For so many caretakers, summer turns into full-time chauffeuring of little ones here and there and everywhere, what with sports camps, church camps, library runs, pool time, and daycare not to mention trips to the zoo, the waterpark, and the really cool playground down the street. Herding children around can be a lot to handle, and sometimes in our haste, injuries happen.
One of the most common of those injuries is called a ‘nursemaid's elbow’ and can occur without anyone realizing it. The medical term is ‘radial head subluxation,’ and it occurs most often when a child’s hand is being held above their head, and their arm is pulled; thus, pulling the radius bone away from the other bones that make up the elbow joint. In small children with lax ligamentous tissue, this injury can happen with very little force, which is why it can go unnoticed until a child complains of persistent discomfort in the elbow and often quits using the arm for daily activities due to pain. As long as the radius bone remains out of joint, the child is likely to complain of pain until a medical professional can reduce the bone into normal position by gently providing traction to the wrist and applying soft pressure to the radial head until a ‘click’ is appreciated, indicating that alignment has been achieved. Once reduced, this injury is treated simply: rest, avoidance of aggravating activities until symptoms resolve, and gradual return to activity as tolerated. Immobilization is only required if a fracture is present or if multiple dislocations happen in a short span of time.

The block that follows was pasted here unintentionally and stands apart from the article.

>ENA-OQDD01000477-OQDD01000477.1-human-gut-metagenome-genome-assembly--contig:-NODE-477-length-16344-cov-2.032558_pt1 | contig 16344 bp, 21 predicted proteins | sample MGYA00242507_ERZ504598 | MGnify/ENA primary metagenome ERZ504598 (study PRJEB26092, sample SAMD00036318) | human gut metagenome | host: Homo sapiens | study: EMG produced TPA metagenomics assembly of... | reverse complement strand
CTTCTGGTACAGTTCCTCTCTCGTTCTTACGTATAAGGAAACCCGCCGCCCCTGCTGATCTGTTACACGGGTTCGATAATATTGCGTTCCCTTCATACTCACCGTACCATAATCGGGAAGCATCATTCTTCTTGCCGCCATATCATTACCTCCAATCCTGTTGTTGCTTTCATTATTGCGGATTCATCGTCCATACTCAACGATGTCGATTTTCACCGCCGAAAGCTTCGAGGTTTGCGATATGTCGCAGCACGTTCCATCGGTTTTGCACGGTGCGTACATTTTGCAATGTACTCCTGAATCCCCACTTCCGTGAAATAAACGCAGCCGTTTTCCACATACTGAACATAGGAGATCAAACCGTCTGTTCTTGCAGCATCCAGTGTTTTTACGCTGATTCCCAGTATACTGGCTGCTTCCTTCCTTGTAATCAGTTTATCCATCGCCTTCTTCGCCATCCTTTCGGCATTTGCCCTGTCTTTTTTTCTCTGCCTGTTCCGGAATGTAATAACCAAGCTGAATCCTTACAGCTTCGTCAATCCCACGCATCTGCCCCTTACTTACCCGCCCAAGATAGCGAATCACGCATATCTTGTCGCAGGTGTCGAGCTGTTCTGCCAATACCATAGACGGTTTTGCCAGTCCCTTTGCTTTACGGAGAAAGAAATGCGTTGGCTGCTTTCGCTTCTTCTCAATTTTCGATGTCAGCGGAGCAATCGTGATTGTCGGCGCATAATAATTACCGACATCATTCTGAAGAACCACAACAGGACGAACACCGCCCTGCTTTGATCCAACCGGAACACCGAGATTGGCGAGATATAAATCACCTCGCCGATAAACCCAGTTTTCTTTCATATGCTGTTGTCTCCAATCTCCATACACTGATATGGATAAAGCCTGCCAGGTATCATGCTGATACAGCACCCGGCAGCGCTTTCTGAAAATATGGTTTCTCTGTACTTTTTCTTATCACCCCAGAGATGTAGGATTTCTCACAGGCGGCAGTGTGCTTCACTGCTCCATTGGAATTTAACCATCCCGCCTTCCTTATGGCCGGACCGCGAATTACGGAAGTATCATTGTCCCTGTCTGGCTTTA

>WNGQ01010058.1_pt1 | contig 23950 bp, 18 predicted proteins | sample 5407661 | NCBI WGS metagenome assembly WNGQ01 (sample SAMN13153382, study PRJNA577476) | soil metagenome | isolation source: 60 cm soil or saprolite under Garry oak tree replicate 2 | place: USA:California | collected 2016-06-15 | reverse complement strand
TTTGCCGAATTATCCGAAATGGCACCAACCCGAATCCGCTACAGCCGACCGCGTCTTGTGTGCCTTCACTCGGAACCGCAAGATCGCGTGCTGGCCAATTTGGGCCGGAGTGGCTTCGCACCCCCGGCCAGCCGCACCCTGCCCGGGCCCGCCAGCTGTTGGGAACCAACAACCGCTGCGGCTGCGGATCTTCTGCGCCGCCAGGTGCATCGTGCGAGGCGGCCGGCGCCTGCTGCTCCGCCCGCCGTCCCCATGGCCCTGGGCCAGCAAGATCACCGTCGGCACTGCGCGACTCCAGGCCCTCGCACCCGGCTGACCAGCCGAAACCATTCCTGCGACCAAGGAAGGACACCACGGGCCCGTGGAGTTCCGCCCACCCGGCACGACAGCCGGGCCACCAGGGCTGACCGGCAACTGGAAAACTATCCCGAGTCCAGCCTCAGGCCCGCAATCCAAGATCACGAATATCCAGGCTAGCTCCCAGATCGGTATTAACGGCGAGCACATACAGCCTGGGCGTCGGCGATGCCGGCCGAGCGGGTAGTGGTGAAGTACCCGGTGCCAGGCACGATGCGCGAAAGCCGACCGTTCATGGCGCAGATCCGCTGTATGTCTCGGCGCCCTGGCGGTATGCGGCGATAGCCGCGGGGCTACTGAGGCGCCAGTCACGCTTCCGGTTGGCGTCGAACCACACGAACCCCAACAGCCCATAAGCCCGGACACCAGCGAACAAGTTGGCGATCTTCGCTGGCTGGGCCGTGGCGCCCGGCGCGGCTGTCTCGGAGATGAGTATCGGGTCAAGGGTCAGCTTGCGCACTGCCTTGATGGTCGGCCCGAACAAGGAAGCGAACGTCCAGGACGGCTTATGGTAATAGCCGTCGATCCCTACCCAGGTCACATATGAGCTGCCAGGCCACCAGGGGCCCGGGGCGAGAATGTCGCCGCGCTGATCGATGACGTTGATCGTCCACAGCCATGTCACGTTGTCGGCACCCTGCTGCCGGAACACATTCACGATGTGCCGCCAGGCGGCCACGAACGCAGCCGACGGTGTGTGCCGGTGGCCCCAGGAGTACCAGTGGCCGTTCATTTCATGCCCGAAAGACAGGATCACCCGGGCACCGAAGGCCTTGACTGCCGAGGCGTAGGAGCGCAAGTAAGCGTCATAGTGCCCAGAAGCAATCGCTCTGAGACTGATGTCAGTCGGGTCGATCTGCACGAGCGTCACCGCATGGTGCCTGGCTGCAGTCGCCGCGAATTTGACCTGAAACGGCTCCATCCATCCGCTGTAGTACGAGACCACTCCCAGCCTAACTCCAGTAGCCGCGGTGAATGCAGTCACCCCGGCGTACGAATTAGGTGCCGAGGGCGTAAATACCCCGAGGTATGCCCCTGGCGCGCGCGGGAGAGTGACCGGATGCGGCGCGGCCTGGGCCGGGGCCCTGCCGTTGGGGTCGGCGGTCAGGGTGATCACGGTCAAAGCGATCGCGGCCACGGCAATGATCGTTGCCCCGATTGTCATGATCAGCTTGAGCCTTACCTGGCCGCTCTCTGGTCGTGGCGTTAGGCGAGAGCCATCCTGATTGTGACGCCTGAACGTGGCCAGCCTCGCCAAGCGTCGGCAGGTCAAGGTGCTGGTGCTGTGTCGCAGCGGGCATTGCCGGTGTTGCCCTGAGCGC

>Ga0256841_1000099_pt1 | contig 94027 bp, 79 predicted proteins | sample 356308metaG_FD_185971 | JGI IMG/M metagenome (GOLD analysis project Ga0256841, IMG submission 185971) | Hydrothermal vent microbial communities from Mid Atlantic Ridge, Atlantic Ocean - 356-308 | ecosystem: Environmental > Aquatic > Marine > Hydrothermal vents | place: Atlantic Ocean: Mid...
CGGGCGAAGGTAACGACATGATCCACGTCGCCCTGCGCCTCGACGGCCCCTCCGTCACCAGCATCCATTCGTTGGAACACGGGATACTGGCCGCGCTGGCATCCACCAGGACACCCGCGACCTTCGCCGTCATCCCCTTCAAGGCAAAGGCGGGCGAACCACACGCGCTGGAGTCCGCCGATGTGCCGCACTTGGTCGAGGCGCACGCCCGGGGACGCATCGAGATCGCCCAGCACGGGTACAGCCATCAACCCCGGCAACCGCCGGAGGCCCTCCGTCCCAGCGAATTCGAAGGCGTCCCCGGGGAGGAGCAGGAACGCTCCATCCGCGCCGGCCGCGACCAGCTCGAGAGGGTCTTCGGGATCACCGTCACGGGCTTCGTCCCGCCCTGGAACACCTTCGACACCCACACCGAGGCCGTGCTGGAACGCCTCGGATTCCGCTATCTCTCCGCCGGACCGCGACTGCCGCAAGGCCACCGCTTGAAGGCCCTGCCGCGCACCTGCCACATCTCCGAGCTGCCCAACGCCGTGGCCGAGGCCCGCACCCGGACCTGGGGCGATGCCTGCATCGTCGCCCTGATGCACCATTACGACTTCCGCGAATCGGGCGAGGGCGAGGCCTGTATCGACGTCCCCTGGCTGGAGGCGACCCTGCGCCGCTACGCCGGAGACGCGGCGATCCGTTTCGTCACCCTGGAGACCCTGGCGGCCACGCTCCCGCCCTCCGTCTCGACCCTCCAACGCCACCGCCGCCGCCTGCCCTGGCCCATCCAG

This is an injury that can often be avoided if caretakers have an understanding of how it happens. Picking up small children with both hands in their armpits is an easy way to avoid trauma to the elbow. Even though children love to swing through the air between two adults grasping their hands and lifting them off the ground, it is also a good way to sustain this injury. Once this injury has occurred, it is more likely to happen again. Being aware of common mechanisms of this injury will help to prevent further problems with the elbow and allow the kiddos to maximize their summer fun!
This blog is written by one of our very own-Morgan. She is a certified athletic trainer working as a medical assistant with our providers each and every day in our clinic. She obtained a bachelor's degree in athletic training from Carroll University in Waukesha and a master's degree in Kinesiology from Michigan State University. She is excited to bring you updates and information about the happenings at OAW.